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Temporary masking ceiling formed by a textile fabric provided with transverse orifices, joined to form open, tubular cavities.

The ceiling comprises two identical, superposed sheets (NS, NI), each forming a pattern with polygonal openings, a top sheet (NS) and a bottom sheet (NI), superposed, linked by a curtain of multi-stranded joining yarns (10) along the sides (C1-C6) of the openings (Oi) in order to suspend the bottom sheet (NI) on the top sheet (NS) forming open, vertical cells (Ai).

Chenel, Guy (Boulogne Billancourt, FR)
Kerbage, Antoine (Marcq en Baroeul, FR)
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Other References:
"along." Dictionary.com Unabridged. Random House, Inc. 25 May. 2012. .
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1. Temporary masking ceiling formed by a textile provided with transverse orifices, joined to form open tubular cavities, characterised in that it is made up of two identical superposed sheets (NS, NI), each forming a pattern with polygonal openings, a top sheet (NS) and a bottom sheet (NI), superposed, linked by a curtain of multi-stranded joining yarns (10) along the sides (C1-C6) of the openings (Oi) in order to suspend the bottom sheet (NI) on the top sheet (NS) forming open vertical cells (Ai).

2. Masking ceiling as claimed in claim 1, characterised in that the section of the openings (Oi) is hexagonal.

3. Masking ceiling as claimed in claim 1, characterised in that the section of the openings is close to that of a circle.

4. Masking ceiling as claimed in claim 1, characterised in that the yarns of the sheets (NS, NI) are textured.



This invention relates to a temporary masking ceiling formed by a textile fabric with transverse orifices joined to form open tubular cavities.


For the most part, temporary, commercial or cultural exhibitions are set up in specialised, very tall halls of an industrial nature under beams, because they must be able to accommodate a whole variety of products for human activity. Their industrial appearance is accentuated by fixed lighting means, always located very high up, which means that they glare and are thus unsuitable for exhibiting refined objects of human size, such as consumer goods or cultural items. Such exhibitions are the most frequent type.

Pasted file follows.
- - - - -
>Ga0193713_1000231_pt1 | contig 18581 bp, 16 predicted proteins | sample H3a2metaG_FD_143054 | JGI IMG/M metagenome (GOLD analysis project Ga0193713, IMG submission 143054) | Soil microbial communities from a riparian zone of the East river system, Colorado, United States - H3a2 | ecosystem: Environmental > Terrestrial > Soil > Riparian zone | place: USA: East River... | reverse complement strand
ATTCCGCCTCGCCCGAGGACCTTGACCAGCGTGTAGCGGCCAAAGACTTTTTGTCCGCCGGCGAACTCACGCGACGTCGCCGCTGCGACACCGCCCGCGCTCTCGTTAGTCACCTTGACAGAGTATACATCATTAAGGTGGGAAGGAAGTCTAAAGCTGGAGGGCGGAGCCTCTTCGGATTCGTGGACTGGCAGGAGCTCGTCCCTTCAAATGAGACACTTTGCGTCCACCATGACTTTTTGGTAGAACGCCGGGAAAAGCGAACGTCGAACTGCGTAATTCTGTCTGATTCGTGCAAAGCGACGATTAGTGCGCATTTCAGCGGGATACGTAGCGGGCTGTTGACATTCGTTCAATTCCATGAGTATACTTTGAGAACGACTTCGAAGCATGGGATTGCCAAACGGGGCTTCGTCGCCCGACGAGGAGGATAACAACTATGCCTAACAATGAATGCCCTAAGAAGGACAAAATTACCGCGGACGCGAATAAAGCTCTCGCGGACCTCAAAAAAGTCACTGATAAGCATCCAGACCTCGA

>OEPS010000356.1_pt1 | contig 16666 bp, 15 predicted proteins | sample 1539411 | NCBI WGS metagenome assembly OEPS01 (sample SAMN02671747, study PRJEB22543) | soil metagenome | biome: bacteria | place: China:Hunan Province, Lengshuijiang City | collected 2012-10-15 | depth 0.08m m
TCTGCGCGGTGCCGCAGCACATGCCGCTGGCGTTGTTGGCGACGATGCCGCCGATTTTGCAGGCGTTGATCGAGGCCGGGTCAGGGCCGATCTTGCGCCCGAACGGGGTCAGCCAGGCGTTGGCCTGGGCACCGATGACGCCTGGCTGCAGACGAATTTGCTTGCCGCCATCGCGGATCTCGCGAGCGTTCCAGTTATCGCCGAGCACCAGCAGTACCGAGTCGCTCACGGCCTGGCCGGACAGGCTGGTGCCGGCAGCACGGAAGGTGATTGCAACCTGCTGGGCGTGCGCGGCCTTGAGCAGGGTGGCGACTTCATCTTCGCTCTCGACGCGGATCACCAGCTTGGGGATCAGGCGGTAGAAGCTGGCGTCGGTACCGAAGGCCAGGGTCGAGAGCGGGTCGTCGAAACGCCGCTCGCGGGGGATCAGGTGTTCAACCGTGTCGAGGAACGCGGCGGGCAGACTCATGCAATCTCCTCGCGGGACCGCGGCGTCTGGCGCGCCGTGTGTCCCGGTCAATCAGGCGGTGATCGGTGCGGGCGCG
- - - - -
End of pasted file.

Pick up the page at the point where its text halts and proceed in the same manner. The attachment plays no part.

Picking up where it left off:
It is therefore often necessary to transform the appearance of these halls in order to adapt them aesthetically and sometimes technically to the nature of the exhibition in question. Specialised architects are called in to design them and stand or exhibition fitters set them up.

These professionals use techniques which are associated with building work but very specialised due to the specific conditions of how they are used. Of these techniques, those involving temporary masking ceilings are the most important and the most complex.

These ceilings comprising flat sheets which are suspended and tautened contribute to the three actions of:

    • masking the hall roofs and their industrial equipment from the view of visitors, thereby eliminating all unsightly views,
    • enabling aesthetic exhibition spaces to be created, in tune with both the dimensions and the nature of the objects exhibited,
    • enabling lighting systems to be created which are in tune with the exhibited products. This operation involves either neutralising the glaring effects of the fixed lighting systems by diffusing them or integrating new lighting systems which neutralise and/or diffuse the fixed lighting systems.